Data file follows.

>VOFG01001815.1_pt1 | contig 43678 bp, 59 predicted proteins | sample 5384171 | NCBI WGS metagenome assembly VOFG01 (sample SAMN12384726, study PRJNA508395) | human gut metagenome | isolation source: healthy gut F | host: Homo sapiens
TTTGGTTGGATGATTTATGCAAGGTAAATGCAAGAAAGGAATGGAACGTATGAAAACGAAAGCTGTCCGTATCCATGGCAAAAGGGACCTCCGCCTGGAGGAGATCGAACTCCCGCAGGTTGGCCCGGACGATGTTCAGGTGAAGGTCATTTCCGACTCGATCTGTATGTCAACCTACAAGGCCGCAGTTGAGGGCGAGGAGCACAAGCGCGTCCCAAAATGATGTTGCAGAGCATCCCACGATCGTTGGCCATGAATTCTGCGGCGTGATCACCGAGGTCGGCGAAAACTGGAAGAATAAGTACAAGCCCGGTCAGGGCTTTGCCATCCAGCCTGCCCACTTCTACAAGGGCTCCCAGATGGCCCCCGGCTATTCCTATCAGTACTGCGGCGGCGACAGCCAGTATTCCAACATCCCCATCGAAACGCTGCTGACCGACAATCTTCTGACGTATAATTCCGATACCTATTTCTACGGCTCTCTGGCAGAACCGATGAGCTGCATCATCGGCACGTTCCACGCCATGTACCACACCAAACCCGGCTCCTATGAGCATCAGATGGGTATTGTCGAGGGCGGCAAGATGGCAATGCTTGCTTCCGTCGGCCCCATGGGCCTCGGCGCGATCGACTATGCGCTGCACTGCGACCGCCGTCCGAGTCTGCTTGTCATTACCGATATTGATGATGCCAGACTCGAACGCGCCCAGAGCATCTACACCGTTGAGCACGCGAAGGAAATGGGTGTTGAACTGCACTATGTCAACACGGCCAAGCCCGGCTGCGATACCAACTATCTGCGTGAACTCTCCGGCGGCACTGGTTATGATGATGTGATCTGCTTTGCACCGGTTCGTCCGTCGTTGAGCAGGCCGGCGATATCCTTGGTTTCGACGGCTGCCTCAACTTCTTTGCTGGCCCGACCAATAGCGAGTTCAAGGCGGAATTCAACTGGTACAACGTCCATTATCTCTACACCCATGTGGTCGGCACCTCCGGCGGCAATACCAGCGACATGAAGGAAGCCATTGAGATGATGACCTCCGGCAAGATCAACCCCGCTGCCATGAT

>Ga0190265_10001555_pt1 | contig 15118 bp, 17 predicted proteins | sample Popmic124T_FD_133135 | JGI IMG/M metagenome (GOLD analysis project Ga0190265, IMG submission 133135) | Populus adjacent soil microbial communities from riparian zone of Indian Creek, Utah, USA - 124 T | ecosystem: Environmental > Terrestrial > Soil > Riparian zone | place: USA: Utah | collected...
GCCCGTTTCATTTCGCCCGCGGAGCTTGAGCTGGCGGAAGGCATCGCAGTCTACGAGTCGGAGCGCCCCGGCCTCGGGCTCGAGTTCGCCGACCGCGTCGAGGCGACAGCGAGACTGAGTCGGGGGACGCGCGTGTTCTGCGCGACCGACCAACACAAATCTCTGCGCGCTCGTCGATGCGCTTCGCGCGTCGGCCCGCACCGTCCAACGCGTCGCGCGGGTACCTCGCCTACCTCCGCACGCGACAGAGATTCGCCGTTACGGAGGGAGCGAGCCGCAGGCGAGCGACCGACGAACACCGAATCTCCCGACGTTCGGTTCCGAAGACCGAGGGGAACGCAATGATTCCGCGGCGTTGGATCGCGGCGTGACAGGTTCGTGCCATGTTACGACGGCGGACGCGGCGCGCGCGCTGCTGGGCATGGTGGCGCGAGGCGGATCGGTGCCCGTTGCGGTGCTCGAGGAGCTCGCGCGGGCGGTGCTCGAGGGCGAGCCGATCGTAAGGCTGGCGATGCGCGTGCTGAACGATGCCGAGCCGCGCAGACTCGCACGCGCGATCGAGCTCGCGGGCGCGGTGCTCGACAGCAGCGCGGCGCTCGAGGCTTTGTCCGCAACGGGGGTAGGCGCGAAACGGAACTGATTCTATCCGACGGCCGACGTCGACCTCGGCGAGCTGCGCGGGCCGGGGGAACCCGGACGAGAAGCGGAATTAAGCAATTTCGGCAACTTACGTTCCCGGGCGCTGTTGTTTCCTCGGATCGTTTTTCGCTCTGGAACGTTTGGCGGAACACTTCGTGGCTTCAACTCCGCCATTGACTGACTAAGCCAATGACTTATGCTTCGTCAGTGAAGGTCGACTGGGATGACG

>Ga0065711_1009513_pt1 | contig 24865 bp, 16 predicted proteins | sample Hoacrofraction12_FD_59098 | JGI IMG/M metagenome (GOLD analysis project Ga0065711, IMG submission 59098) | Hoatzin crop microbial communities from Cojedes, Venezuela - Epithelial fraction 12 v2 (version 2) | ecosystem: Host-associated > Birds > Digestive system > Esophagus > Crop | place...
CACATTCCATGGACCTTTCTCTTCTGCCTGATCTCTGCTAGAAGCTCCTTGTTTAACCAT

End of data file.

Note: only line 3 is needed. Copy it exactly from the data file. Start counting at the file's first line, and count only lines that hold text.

>Ga0190265_10001555_pt1 | contig 15118 bp, 17 predicted proteins | sample Popmic124T_FD_133135 | JGI IMG/M metagenome (GOLD analysis project Ga0190265, IMG submission 133135) | Populus adjacent soil microbial communities from riparian zone of Indian Creek, Utah, USA - 124 T | ecosystem: Environmental > Terrestrial > Soil > Riparian zone | place: USA: Utah | collected...